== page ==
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A History of the Japanese People by F. Brinkley



Murdoch's History of Japan.


In 1180, at the instance of Kiyomori and partly, no doubt, because of the difficult position in which he found himself placed with regard to his imprisoned father, the Emperor Takakura, then in his twentieth year, resigned the throne in favour of Kiyomori's grandson, Antoku (eighty-first sovereign), a child of three. This was the culmination of the Taira's fortunes. There was at that time among the Kyoto officials a Minamoto named Yorimasa, sixth in descent from Minamoto Mitsunaka, who flourished in the tenth century and by whose order the heirloom swords, Hige-kiri and Hiza-kiri, were forged. This Yorimasa was an expert bowman, a skilled soldier, and an adept versifier, accomplishments not infrequently combined in one person during the Heian epoch. Go-Shirakawa, appreciating Yorimasa's abilities, nominated him director of the Imperial Estates Bureau (Kurando) and afterwards made him governor of Hyogo.

But it was not until he had reached the age of seventy-five that, on Kiyomori's recommendation, he received promotion, in 1178, to the second grade of the third rank (ju-sammi), thus for the first time obtaining the privilege of access to the Imperial presence. The explanation of this tardy recognition is, perhaps, to be sought in Yorimasa's preference of prudence to loyalty. In the year of Heiji, he held his little band of

bushi in the leash until the issue of the battle could be clearly forseen, and then he threw in his lot with the Taira. Such shallow fealty seldom wins its way to high place. Men did not forget Yorimasa's record. His belated admission to the ranks of the tenjo-bito provoked some derision and he was commonly spoken of as Gen-sammi (the Minamoto third rank).

But even for one constitutionally so cautious, the pretensions of the Taira became intolerable. Yorimasa determined to strike a blow for the Minamoto cause, and looking round for a figure-head, he fixed upon Prince Mochihito, elder brother of Takakura. This prince, being the son of a concubine, had never reached Imperial rank, though he was thirty years of age, but he possessed some capacity, and a noted physiognomist had recognized in him a future Emperor. In 1170, at Yorimasa's instance, Prince Mochihito secretly sent to all the Minamoto families throughout the empire, especially to Yoritomo at his place of exile in Izu, a document impeaching the conduct of the Taira and exhorting the Minamoto to muster and attack them.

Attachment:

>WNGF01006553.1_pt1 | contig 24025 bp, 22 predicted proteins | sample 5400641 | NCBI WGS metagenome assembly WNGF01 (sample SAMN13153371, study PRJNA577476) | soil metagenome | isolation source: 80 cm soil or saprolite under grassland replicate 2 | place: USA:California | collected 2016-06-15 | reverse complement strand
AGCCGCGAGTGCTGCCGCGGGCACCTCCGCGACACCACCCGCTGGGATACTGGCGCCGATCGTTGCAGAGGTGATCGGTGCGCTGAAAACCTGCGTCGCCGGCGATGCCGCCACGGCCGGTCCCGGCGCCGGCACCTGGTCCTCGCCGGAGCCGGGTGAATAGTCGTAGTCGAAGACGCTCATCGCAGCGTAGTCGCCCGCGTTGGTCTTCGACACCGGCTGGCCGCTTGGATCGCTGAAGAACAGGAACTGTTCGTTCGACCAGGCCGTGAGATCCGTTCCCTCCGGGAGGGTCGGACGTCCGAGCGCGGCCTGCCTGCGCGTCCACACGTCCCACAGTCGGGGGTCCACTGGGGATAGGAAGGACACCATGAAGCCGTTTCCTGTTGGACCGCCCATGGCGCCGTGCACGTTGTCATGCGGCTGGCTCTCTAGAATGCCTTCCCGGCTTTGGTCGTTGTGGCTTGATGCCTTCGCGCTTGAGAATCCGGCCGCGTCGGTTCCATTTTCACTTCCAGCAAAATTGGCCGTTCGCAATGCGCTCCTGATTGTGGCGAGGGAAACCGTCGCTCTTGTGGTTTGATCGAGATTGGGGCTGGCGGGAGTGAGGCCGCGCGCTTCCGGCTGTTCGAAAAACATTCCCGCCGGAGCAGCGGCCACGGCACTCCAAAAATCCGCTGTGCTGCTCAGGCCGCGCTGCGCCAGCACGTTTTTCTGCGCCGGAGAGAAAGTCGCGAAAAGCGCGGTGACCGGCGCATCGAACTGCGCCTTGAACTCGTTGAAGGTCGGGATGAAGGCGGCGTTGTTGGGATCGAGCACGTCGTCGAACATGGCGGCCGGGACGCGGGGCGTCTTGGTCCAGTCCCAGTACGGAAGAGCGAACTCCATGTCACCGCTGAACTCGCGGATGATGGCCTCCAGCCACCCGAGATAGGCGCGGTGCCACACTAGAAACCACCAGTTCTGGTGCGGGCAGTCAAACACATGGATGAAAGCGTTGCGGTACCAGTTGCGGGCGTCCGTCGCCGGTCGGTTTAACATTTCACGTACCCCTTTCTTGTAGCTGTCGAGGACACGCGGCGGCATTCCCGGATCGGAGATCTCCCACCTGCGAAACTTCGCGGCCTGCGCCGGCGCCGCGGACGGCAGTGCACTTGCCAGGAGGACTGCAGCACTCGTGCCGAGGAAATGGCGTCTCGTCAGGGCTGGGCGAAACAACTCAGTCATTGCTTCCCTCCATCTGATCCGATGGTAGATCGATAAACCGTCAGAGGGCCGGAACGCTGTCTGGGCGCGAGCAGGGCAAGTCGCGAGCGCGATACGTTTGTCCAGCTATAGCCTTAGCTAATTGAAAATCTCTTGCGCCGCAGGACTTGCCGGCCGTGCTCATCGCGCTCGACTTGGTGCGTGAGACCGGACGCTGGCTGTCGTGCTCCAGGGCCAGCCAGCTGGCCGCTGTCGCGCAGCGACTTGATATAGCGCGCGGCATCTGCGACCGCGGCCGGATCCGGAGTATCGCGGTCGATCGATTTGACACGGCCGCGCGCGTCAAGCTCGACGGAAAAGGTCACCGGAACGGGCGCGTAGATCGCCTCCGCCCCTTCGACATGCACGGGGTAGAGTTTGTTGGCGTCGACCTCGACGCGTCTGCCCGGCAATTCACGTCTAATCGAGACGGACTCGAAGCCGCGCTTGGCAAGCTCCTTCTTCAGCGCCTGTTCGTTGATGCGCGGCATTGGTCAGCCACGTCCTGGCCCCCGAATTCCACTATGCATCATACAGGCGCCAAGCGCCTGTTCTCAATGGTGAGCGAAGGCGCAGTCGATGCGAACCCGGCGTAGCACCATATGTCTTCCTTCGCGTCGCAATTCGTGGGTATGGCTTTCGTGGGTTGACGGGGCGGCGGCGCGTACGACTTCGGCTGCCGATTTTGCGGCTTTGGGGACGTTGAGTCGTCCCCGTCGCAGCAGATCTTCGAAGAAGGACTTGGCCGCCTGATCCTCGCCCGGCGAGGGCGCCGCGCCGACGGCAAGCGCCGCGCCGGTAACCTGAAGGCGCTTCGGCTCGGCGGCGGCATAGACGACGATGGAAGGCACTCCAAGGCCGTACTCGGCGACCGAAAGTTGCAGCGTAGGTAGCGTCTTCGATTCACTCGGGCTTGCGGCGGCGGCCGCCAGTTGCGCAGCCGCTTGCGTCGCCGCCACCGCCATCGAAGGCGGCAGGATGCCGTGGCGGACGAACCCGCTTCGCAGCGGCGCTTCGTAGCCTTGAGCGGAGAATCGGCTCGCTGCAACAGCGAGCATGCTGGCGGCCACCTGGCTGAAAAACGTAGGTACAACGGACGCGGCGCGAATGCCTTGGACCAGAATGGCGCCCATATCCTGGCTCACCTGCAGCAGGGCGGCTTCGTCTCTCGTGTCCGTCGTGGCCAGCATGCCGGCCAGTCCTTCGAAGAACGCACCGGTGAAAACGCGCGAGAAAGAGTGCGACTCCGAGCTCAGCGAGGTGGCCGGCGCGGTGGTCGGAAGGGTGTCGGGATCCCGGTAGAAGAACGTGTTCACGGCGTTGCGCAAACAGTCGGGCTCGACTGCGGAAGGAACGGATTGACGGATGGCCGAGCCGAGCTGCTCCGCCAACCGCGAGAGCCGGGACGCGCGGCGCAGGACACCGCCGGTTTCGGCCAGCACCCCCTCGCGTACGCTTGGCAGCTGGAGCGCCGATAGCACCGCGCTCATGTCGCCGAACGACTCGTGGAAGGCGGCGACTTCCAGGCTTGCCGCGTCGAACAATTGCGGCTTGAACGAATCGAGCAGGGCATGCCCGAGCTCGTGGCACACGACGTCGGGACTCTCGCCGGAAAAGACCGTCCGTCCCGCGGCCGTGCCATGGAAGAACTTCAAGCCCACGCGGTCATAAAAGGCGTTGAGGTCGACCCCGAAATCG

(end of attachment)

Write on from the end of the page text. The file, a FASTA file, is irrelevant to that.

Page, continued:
Yorimasa's story shows that he would not have embarked upon this enterprise had he not seen solid hope of success. But one of the aids he counted on proved unsound. That aid was the Buddhist priesthood. Kiyomori had offended the great monasteries by bestowing special favour on the insignificant shrine of Itsukushima-Myojin. A revelation received in a dream having persuaded him that his fortunes were intimately connected with this shrine, he not only rebuilt it on a scale of much magnificence, but also persuaded Go-Shirakawa to make three solemn progresses thither. This partiality reached its acme at the time of Takakura's abdication (1180), for instead of complying with the custom hitherto observed on such occasions--the custom of worshipping at one or more shrines of the three great monasteries--Enryaku (Hiei-zan), Kofuku (Nara), or Onjo (Miidera)--Takakura, prompted by Kiyomori, proceeded to Itsukushima.*

*See Murdoch's History of Japan.

A monster demonstration on the part of the offended monasteries was temporarily quieted, but deep umbrage rankled in the bosoms of the priests, and Yorimasa counted on their co-operation with his insurrection. He forgot, however, that no bond could be trusted to hold them permanently together in the face of their habitual rivalry, and it was here that his scheme ultimately broke down. At an early stage, some vague news of the plot reached Kiyomori's ears and he hastened from his Fukuhara villa to Kyoto. But it soon became evident that his information was incomplete. He knew, indeed, that Prince Mochihito was involved, but he suspected Go-Shirakawa also, and he entertained no conception of Yorimasa's complicity. Thus, while removing Go-Shirakawa to Rokuhara and despatching a force to seize Mochihito, he entrusted the direction of the latter measure to Yorimasa's son, Kanetsuna, who, it need scarcely be said, failed to apprehend the prince or to elicit any information from his followers.

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